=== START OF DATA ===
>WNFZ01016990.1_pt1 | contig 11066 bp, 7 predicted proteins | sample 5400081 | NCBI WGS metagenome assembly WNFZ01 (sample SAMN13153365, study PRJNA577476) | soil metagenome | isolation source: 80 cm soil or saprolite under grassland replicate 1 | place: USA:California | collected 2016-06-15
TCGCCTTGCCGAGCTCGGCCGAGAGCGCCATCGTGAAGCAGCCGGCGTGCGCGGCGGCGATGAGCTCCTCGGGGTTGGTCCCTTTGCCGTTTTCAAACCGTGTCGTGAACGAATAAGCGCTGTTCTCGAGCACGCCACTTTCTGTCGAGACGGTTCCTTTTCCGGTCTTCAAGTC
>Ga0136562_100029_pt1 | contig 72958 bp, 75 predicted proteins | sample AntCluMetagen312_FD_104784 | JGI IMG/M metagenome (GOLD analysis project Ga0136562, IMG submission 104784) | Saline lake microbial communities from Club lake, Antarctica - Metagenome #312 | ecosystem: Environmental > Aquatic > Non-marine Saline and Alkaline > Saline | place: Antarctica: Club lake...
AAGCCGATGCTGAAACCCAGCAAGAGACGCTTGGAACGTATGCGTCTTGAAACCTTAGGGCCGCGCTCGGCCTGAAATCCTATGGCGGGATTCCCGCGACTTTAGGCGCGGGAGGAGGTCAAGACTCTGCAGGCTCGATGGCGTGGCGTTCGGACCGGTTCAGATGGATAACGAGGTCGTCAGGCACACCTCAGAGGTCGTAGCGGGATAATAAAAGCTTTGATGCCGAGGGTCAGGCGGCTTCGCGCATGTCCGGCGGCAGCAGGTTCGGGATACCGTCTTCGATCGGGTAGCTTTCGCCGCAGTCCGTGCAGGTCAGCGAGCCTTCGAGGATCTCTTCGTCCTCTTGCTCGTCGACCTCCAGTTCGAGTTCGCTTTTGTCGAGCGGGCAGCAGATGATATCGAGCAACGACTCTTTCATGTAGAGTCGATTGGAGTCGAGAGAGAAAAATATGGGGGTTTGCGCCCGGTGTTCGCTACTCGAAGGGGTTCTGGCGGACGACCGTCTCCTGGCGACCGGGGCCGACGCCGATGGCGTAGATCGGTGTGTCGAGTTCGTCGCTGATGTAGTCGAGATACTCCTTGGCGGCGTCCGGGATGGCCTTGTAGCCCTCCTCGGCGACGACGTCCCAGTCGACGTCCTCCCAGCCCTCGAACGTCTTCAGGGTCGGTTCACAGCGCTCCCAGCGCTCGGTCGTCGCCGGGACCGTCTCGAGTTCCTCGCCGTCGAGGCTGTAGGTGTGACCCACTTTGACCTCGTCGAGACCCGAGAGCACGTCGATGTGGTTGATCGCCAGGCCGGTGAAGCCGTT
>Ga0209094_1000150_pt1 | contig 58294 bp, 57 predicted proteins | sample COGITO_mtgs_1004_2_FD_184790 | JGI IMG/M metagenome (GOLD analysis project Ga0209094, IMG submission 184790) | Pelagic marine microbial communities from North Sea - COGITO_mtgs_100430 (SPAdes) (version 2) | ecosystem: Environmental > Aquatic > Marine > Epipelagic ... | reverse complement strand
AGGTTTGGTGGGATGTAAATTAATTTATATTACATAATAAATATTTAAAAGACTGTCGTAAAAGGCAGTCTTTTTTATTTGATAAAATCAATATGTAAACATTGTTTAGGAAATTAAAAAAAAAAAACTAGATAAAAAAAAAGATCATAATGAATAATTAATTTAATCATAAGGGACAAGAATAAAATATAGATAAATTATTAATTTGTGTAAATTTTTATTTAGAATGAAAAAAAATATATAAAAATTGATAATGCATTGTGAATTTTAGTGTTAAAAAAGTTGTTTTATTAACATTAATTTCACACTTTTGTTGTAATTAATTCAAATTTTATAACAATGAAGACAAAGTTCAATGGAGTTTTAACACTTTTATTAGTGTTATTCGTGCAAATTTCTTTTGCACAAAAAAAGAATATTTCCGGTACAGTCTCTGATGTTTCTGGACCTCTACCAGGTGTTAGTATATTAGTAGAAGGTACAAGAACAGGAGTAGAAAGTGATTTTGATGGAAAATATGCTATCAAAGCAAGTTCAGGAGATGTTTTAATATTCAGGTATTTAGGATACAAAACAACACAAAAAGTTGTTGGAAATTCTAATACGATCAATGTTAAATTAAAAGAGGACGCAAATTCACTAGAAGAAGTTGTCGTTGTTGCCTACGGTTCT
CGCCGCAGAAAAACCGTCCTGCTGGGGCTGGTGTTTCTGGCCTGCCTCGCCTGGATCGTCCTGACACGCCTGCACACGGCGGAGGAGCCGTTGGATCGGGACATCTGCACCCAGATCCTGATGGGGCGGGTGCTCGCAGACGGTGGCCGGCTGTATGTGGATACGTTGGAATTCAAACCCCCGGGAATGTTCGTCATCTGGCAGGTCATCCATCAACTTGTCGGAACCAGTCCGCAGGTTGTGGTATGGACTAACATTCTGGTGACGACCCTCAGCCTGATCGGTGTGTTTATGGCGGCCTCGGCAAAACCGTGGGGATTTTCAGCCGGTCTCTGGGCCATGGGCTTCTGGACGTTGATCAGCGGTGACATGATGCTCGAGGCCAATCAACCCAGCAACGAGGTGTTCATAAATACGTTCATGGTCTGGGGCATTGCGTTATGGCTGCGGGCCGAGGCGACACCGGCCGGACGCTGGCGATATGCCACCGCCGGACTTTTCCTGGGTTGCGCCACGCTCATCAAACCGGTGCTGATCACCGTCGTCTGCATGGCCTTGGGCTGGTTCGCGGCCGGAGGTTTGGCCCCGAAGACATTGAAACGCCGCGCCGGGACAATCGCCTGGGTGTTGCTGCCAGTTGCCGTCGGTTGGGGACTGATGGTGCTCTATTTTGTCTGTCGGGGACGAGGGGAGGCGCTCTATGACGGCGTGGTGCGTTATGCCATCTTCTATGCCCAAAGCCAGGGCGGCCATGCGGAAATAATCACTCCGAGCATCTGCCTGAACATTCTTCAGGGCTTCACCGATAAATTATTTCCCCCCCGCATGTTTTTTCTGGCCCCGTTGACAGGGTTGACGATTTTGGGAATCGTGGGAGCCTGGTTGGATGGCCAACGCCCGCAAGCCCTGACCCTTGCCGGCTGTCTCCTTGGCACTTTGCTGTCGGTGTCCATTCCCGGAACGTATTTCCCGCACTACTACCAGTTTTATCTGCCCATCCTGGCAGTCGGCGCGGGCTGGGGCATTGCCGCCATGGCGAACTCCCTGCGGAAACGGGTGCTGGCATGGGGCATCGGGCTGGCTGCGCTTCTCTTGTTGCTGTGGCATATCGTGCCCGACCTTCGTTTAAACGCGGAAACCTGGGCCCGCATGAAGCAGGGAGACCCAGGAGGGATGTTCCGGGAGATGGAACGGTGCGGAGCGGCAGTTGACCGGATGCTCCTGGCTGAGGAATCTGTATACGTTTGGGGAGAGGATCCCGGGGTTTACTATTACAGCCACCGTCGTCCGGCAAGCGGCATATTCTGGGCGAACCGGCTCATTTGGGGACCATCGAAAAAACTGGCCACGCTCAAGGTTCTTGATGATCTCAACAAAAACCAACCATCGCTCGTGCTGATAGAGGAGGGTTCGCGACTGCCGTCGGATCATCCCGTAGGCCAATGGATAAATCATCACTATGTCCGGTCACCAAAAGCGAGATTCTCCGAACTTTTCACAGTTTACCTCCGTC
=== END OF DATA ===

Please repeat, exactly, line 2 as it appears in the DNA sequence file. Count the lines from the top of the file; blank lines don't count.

TCGCCTTGCCGAGCTCGGCCGAGAGCGCCATCGTGAAGCAGCCGGCGTGCGCGGCGGCGATGAGCTCCTCGGGGTTGGTCCCTTTGCCGTTTTCAAACCGTGTCGTGAACGAATAAGCGCTGTTCTCGAGCACGCCACTTTCTGTCGAGACGGTTCCTTTTCCGGTCTTCAAGTC